Academic journal article Cognitive, Affective and Behavioral Neuroscience

Associations between Respiratory Sinus Arrhythmia Reactivity and Internalizing and Externalizing Symptoms Are Emotion Specific

Academic journal article Cognitive, Affective and Behavioral Neuroscience

Associations between Respiratory Sinus Arrhythmia Reactivity and Internalizing and Externalizing Symptoms Are Emotion Specific

Article excerpt

Abstract Internalizing and externalizing disorders are often, though inconsistently in studies of young children, associated with low baseline levels of respiratory sinus arrhythmia (RSA). RSA is thus considered to reflect the capacity for flexible and regulated affective reactivity and a general propensity for psychopathology. However, studies assessing RSA reactivity to emotional challenges tend to report more consistent associations with internalizing than with externalizing disorders, although it is unclear whether this is a function of the type of emotion challenges used. In the present study, we examined whether baseline RSA was associated with internalizing and/or externalizing severity in a sample of 273 young children (ages 5-6) with elevated symptoms of psychopathology. Following motivation-based models of emotion, we also tested whether RSA reactivity during withdrawal-based (fear, sadness) and approach-based (happiness, anger) emotion inductions was differentially associated with internalizing and externalizing symptoms, respectively. Baseline RSA was not associated with externalizing or internalizing symptom severity. However, RSA reactivity to specific emotional challenges was associated differentially with each symptom domain. As expected, internalizing symptom severity was associated with greater RSA withdrawal (increased arousal) during fearful and sad film segments. Conversely, externalizing symptom severity was related to blunted RSA withdrawal during a happy film segment. The use of theoretically derived stimuli may be important in characterizing the nature of the deficits in emotion processing that differentiate the internalizing and externalizing domains of psychopathology.

Keywords Emotion · Respiratory sinus arrhythmia · Parasympathetic nervous system · Psychopathology · Internalizing · Externalizing

Respiratory sinus arrhythmia (RSA), a marker of parasympathetic control over cardiac arousal, is regularly utilized in the study of emotion reactivity and regulation (Beauchaine, 2001; Beauchaine, Gatzke-Kopp, & Mead, 2007; Oveis et al., 2009; Porges, 2001; Thayer, Ahs, Fredrikson, Sollers, & Wager, 2012). Attenuated baseline RSA is broadly indicative of a decreased capacity to maintain regulatory control over affective arousal and is thought to reflect a general diathesis for pathologically dysregulated emotions (e.g., Beauchaine, 2001; Hinnant & El-Sheikh, 2009; Pine et al., 1998). Research has also indicated that greater RSA withdrawal (increased arousal) in response to an emotional challenge reflects greater attentional engagement with the emotional stimulus and a potential loss of regulatory control over affective arousal (Beauchaine et al., 2007; Calkins, Graziano, & Keane, 2007; Porges, Doussard-Roosevelt, Portales, & Greenspan, 1996). This association has been further supported by experimental studies demonstrating that adults instructed to regulate their emotional response exhibit an increase in RSA (Butler, Wilhelm, & Gross, 2006). Although both baseline RSA and RSA reactivity are implicated in dysregulated affective arousal, the results for baseline RSA have been more consistent across a wide range of psychopathologies, at least in adolescent and adult samples (see Beauchaine, 2001).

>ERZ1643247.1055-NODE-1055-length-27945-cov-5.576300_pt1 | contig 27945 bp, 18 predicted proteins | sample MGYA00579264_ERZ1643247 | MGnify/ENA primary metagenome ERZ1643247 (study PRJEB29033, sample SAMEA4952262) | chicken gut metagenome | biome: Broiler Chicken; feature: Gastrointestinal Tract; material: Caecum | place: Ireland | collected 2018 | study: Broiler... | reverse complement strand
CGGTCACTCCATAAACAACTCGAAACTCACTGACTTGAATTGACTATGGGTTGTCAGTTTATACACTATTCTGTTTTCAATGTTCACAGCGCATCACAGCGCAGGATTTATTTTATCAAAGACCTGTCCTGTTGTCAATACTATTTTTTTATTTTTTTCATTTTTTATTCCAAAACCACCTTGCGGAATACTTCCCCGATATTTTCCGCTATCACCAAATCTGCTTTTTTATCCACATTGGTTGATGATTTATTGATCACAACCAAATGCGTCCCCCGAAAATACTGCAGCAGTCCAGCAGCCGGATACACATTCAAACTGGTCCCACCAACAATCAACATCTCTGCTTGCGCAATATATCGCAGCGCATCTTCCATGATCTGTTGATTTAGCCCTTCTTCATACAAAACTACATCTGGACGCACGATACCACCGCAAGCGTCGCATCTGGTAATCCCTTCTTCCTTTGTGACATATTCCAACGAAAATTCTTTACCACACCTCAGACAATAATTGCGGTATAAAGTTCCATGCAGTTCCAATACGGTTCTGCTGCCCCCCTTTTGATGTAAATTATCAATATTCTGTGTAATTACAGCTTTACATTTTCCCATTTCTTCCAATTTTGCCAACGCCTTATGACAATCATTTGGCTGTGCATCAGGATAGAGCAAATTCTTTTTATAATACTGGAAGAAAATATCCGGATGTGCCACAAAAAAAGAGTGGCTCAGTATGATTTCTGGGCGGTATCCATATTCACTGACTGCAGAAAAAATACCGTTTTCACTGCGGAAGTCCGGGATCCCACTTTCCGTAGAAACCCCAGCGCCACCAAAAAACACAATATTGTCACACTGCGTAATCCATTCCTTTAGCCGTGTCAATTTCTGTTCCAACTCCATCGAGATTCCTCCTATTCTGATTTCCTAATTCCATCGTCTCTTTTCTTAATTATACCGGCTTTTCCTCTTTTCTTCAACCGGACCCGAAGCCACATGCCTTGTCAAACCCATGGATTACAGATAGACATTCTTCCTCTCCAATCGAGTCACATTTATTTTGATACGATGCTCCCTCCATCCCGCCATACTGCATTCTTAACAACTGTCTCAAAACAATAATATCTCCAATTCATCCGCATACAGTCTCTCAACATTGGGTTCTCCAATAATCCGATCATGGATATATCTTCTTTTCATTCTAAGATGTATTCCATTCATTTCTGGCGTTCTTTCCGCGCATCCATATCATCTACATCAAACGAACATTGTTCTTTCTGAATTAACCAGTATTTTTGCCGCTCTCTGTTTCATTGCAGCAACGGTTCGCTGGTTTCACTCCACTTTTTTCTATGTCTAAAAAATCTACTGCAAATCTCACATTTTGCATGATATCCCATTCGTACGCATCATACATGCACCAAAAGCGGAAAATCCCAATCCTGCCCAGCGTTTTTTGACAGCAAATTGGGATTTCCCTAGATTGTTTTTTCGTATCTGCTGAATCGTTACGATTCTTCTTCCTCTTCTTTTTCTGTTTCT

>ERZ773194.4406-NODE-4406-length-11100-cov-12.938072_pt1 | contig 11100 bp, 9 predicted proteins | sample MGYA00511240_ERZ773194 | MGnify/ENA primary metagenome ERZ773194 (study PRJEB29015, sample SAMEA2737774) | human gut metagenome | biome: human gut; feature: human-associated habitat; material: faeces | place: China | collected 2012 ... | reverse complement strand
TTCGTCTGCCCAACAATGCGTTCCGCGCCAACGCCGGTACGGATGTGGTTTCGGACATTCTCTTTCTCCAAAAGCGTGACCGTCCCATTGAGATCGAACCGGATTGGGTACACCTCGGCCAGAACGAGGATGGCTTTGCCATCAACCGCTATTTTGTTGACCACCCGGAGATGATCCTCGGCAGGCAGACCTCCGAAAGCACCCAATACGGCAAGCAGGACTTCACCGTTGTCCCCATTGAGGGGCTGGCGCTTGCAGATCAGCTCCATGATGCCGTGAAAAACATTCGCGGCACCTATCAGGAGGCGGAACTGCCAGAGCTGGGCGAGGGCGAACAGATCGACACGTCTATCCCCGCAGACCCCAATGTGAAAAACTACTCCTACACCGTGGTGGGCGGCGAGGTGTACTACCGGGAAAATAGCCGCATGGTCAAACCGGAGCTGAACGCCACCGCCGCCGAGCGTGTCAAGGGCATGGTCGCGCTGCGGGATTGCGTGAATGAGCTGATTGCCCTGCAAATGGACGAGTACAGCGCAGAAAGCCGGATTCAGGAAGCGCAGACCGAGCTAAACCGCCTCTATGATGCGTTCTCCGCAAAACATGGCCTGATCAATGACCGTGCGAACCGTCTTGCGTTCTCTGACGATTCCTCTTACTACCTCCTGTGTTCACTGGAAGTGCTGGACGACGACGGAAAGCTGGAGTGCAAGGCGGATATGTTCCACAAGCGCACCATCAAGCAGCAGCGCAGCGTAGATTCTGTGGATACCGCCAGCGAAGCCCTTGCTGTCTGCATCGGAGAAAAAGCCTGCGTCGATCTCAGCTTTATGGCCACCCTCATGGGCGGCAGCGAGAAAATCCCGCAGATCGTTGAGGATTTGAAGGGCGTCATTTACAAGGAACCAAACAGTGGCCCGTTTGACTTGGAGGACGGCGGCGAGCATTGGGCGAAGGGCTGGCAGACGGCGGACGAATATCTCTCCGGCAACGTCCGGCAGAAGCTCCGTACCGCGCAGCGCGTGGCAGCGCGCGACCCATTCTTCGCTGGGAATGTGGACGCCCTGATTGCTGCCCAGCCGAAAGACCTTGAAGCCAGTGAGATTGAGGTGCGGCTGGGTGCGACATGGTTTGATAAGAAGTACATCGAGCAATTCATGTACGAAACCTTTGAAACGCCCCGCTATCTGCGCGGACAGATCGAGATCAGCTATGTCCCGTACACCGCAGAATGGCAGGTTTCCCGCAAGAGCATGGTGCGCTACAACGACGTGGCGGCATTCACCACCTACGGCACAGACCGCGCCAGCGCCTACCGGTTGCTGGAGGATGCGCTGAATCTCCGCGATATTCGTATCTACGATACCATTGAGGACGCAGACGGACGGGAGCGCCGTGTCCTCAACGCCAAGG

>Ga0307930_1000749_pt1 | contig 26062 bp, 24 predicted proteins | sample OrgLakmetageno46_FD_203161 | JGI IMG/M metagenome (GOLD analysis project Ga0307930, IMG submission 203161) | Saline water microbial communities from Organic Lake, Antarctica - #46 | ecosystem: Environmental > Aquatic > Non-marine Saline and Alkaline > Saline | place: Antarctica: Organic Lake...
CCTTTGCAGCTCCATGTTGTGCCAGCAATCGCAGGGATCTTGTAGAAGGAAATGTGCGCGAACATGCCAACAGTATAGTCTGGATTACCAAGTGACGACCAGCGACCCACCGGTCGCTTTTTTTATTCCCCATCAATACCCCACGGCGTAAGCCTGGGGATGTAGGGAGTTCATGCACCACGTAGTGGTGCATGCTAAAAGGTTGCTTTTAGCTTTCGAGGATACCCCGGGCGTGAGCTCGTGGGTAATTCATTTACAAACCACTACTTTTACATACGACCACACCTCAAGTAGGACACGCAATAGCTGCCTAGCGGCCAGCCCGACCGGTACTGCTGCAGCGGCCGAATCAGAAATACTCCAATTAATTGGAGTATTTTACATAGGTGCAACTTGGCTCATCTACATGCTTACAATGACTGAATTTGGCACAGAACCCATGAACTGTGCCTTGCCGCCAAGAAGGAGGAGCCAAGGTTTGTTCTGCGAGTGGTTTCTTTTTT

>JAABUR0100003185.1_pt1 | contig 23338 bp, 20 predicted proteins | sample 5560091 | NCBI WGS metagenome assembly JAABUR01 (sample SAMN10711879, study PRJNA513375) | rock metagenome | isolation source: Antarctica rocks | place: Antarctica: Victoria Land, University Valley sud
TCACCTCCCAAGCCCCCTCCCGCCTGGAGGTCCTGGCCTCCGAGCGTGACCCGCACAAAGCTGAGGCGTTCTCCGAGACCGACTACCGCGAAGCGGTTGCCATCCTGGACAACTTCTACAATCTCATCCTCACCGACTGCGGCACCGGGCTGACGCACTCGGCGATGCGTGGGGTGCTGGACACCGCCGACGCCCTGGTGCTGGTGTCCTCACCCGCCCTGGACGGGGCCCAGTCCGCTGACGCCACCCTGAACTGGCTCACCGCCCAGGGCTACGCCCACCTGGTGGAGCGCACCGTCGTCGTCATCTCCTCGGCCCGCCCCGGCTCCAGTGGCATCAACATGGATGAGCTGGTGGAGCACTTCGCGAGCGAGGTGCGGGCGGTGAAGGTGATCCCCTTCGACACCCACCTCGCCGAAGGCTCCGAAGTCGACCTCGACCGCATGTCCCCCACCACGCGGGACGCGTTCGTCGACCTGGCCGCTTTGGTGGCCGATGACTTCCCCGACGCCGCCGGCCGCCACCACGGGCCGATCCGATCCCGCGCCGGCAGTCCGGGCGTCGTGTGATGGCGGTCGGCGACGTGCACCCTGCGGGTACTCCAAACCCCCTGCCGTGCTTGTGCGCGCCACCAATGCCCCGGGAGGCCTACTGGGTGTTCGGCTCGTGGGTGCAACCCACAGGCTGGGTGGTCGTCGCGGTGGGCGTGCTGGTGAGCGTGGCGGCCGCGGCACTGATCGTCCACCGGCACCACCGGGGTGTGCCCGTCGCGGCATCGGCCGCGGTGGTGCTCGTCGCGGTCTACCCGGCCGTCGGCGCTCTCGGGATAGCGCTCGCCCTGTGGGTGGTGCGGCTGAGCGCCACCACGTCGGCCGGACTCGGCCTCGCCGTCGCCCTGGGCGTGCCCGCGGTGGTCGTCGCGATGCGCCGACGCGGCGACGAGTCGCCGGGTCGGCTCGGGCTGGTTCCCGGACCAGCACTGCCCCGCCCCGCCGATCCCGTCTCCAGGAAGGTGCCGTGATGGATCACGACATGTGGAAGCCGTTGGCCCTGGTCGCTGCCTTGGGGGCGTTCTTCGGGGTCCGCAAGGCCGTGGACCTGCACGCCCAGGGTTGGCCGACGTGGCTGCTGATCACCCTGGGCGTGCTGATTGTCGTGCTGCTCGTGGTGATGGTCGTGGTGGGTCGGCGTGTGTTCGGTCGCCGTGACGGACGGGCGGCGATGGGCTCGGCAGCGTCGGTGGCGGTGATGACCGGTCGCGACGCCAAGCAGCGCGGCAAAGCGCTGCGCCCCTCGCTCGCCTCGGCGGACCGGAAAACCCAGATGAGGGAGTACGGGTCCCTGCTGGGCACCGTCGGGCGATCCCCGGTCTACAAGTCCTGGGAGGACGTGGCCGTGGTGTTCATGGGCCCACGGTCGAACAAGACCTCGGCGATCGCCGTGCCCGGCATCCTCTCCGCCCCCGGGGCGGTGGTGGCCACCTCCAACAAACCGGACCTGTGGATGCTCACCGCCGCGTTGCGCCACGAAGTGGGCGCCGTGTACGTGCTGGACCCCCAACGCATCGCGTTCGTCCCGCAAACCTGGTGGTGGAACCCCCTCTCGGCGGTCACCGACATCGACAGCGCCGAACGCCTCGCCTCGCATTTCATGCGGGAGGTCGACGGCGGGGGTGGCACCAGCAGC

Whereas lower baseline levels of RSA are thought to reflect capacity for regulating emotional reactivity, and thus a generalized diathesis, it is less clear how changes in RSA in response to a stimulus are associated with psychopathology. Moderate levels of RSAwithdrawal in response to a challenge (reflecting a disengagement of the inhibitory control of the parasympathetic system and a consequent increase in physiological arousal) are considered adaptive and have been associated with positive outcomes, including better academic performance (e.g., Graziano, Reavis, Keane, & Calkins, 2007), executive functioning (e.g., Marcovitch et al., 2010), and social competence (e.g. …

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